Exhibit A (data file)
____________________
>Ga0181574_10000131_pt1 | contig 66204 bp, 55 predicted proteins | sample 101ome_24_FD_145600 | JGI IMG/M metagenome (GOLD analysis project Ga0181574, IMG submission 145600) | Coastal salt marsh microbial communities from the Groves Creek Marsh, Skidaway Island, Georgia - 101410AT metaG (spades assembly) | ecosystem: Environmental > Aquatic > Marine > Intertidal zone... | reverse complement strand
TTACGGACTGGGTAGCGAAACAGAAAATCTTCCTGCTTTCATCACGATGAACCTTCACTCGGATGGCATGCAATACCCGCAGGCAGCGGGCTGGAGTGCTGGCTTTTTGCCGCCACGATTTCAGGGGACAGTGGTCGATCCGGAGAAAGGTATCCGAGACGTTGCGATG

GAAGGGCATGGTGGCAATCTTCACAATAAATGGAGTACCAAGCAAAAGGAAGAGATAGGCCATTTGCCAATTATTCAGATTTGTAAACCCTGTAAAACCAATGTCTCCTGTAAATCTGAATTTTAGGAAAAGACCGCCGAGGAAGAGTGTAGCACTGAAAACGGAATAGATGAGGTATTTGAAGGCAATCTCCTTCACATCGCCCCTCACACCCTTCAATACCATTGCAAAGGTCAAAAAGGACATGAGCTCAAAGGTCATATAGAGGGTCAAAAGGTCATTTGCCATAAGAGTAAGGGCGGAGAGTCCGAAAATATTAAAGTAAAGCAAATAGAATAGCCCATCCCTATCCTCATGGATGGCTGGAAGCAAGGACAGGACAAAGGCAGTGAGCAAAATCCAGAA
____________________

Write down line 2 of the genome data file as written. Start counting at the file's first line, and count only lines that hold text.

TTACGGACTGGGTAGCGAAACAGAAAATCTTCCTGCTTTCATCACGATGAACCTTCACTCGGATGGCATGCAATACCCGCAGGCAGCGGGCTGGAGTGCTGGCTTTTTGCCGCCACGATTTCAGGGGACAGTGGTCGATCCGGAGAAAGGTATCCGAGACGTTGCGATG